The story tells how the women start to work together as smugglers to make what they need. There's nothing glamorous about the operation: it involves driving over the frozen St. Lawrence River, and the Highway Patrol is on the watch when their car gets off the reservation (where the HP has no jurisdiction). Meanwhile, Ray is dealing with her elder son, T. J., who is 15 and is willing to drop out of school and get a job to help out. His mother resists this plan, and the dynamic between the deserted woman and the abandoned boy is beautifully and plausibly played by Leo and Charlie McDermott. There comes a point -- avoiding details to avoid spoilers -- where one last run (so both women hope) has to be made to garner the money they need, and it doesn't go well. Again, the circumstances are plausibly handled, and the suspense that is built up is achieved without resort to melodrama or special effects. Near the end, Ray has to make a choice -- or, rather, she makes a choice that she doesn't have to make, and the way that she makes it is beautifully consonant with the way that we have seen the relationship between the women developing. The ending is touching, without being implausibly optimistic.

Misty Upham, who died tragically about six years after the film was made, is memorable as Lila. The focus of sympathy and emotional interest has to be evenly balanced if the film is going to work. These are two strong women -- not a plucky white woman taking care of a hapless Native American. There is in fact something like a power-struggle early in their dealings with one another, but then the relationship settles. Each comes to understand the family dynamic of the other, so this is a movie about "family values," if you can detach from that term all the sentimental accretions it has undergone in the last 30 years. Doing the wrong thing to do the right thing is an old story in movies, but it's very effectively employed here.
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A cool chill pervades this film, `Frozen River'. The town of Mesena in upstate New York, on the other side of the St Lawrence River that leads to Canada, has that grey ,wintery feel that you see on the faces of the people trying to keep their families alive. The only entertainment seems to be the Bingo House on the Mohawk Indian Reservation. This is a depressed, tough town, there is no feeling of joy or well being. I was tense throughout this film, and it is tough to shake the feel.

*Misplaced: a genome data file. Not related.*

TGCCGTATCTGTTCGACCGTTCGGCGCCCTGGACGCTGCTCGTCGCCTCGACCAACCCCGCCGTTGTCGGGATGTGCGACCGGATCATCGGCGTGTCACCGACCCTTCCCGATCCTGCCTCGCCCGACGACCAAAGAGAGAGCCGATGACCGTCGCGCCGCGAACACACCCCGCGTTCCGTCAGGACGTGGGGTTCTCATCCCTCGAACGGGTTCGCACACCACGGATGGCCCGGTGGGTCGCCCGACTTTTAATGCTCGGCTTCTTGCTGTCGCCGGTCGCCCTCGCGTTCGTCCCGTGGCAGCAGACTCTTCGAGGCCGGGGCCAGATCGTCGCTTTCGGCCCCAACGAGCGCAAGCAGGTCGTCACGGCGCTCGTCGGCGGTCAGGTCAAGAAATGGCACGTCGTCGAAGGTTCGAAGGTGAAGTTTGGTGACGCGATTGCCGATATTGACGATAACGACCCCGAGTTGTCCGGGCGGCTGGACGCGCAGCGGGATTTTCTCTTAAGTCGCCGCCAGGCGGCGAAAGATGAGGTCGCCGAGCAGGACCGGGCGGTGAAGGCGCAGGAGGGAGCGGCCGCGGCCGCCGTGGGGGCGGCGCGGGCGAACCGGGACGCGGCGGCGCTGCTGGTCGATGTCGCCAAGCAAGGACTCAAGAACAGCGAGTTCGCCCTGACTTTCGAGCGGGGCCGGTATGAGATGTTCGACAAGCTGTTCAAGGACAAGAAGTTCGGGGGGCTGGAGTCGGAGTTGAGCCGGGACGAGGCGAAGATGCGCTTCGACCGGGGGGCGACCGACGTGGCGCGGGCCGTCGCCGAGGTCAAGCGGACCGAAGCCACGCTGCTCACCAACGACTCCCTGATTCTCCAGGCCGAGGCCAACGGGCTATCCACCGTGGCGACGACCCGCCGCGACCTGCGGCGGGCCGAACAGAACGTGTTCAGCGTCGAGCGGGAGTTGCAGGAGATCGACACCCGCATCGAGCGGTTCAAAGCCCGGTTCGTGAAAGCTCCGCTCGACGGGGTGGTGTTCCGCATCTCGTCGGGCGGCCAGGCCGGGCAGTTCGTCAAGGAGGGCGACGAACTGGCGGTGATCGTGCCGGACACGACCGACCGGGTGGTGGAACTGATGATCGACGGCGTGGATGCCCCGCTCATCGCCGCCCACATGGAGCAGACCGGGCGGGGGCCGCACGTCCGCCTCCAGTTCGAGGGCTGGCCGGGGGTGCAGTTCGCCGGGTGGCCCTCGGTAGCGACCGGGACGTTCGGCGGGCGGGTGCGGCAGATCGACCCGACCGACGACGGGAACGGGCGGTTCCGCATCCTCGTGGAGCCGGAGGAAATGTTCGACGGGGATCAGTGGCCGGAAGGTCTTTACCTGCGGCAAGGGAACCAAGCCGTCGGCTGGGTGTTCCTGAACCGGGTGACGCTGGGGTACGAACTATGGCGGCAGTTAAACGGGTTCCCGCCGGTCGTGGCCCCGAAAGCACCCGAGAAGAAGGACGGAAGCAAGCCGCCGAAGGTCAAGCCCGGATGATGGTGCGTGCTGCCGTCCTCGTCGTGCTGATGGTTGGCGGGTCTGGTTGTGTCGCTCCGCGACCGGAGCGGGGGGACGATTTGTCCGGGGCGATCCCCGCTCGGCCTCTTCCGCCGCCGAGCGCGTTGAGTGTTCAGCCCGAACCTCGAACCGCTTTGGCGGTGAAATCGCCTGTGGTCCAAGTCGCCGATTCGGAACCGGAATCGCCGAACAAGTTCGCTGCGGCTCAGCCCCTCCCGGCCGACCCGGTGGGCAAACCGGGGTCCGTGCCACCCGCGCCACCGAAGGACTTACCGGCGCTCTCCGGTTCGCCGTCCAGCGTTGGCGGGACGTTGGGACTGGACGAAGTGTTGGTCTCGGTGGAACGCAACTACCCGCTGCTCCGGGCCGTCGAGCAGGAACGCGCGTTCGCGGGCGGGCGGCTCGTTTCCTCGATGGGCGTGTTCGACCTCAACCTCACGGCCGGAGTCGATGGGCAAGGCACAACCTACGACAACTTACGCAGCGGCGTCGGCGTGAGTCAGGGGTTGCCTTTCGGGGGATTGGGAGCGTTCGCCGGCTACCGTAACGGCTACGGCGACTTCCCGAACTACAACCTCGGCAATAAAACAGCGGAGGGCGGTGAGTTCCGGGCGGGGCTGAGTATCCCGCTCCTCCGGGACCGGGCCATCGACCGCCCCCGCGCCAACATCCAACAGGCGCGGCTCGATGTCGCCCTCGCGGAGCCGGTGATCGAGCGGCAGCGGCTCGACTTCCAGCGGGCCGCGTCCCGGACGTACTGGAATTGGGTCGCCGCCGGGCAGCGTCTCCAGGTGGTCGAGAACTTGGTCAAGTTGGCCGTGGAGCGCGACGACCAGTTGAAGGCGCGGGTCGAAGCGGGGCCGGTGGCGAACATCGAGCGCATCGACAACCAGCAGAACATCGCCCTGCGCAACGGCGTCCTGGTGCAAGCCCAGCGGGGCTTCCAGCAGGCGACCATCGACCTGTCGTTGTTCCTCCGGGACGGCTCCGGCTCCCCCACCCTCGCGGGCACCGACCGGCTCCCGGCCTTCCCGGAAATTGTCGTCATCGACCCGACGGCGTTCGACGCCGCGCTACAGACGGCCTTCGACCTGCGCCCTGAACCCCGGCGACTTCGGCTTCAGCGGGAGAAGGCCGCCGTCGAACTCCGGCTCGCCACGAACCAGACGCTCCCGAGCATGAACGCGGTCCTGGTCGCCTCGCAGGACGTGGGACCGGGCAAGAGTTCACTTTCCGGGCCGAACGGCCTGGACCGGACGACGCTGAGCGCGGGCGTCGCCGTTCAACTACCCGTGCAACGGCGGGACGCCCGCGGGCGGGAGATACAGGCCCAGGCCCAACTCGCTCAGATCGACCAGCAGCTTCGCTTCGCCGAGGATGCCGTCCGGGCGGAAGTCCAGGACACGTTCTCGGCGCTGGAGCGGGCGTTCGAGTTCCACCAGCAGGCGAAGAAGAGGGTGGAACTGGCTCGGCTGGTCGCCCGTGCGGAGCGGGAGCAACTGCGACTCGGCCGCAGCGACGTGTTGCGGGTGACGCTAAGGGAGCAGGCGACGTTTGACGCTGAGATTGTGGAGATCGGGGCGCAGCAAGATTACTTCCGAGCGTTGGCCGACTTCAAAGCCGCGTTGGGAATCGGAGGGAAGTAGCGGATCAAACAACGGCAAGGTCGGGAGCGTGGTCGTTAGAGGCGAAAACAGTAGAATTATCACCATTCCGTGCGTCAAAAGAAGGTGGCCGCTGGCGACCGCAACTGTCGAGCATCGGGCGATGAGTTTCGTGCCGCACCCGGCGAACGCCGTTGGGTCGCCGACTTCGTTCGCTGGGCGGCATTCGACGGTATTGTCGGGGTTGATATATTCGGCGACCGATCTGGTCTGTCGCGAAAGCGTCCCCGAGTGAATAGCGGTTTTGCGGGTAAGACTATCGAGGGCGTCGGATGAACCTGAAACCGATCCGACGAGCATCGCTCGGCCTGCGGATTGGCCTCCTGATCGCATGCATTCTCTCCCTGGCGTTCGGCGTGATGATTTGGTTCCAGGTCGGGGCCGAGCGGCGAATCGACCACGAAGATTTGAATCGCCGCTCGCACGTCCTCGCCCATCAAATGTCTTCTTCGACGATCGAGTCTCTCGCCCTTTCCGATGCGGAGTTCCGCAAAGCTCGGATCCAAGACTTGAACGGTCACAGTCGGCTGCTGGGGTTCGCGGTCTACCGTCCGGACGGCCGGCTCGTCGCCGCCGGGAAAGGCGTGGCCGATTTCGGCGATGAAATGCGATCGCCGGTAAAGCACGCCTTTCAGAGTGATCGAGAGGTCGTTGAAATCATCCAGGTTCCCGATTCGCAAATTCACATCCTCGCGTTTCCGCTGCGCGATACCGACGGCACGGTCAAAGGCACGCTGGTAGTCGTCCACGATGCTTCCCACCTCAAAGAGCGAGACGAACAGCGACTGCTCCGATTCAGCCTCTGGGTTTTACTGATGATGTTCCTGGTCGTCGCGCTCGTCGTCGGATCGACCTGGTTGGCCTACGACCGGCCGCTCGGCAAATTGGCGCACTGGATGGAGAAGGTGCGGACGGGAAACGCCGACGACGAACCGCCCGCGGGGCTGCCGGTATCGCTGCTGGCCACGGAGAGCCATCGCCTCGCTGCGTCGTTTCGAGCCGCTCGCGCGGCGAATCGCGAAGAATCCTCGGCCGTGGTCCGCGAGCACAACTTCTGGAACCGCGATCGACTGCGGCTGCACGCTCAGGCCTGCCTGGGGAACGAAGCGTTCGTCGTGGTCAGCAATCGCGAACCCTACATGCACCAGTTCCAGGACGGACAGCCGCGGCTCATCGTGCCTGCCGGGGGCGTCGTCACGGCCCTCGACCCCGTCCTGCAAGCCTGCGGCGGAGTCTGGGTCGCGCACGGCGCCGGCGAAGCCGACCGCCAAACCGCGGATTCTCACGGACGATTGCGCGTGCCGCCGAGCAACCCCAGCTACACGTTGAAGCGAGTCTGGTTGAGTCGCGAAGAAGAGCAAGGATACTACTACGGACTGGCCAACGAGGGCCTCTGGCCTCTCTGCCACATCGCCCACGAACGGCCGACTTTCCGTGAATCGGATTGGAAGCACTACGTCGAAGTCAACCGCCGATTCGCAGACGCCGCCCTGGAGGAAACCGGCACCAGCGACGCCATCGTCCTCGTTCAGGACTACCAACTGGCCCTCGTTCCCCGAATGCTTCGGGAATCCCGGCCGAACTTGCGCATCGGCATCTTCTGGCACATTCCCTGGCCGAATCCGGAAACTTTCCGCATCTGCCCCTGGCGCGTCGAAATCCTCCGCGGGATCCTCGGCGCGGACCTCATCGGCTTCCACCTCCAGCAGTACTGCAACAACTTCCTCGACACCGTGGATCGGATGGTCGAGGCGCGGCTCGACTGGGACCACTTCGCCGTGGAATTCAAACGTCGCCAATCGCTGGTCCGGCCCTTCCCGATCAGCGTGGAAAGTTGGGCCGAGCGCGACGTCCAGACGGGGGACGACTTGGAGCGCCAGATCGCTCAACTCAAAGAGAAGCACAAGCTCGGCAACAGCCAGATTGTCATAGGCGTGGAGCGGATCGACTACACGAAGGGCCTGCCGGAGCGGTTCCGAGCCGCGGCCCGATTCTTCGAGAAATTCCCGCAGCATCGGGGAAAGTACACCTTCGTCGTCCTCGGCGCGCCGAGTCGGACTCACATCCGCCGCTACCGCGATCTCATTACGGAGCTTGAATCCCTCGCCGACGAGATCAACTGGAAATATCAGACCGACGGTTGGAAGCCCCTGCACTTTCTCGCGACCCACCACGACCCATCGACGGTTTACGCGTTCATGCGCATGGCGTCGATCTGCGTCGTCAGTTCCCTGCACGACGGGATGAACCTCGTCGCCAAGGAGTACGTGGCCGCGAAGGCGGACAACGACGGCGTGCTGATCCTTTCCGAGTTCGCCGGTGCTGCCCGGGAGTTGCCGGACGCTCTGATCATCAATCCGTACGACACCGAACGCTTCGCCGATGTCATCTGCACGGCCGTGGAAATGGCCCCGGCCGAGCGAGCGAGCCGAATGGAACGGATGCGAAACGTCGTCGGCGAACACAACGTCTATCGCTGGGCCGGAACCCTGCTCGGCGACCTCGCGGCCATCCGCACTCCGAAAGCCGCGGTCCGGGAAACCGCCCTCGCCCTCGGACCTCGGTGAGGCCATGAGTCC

Melissa Leo, plays `Ray' a tough minded woman who accepts her fate and asks for no sympathy. She is a suddenly single mother. Her husband took the funds they had saved for a double wide trailer, gambled it away and left town. He left her with two sons, aged 15 and 5, a part time job at Lucky Dollar and a broken down trailer on the edge of town. Ray spends her time fighting to put food on the table and to keep the debtors out of her hair. Dinner before payday is popcorn and Tang.

But Ray has grit, she meets a young Mohawk woman, Lilly, who talks and then shows her a smuggling deal, driving across the frozen St Lawrence with illegal aliens in the trunk. The land is Indian, and the white man cannot arrest anyone on this land. There is the state police on the highway into town, but they don't stop white women. The overt racism against Indians is quite apparent and real. The money is good, $1200 a run. Too good to pass up and soon Ray and Lilly are on several runs. Money to pay for the large flat screen television, TV dinners,maybe the double wide and presents for Christmas. TJ, Ray's son, wants to leave school and help support them, but Ray is adamant that her children obtain an education. And, besides his job is to care for his brother, Ricky. There is love and respect in this family. Ray's eyes shine with love for her sons, they are,, after all her entire life.

The drive on the frozen St Lawrence is an analogy for the entire film, frightening, tense , wondering if the ice will crack. Two women dealing with brutes who are dangerous and dark. This film elicits the iey cold nights and the fear that resonates with everyone involved. A relationship of sorts develops between Lily and Ray. Both tough women who would do whatever it takes for their children.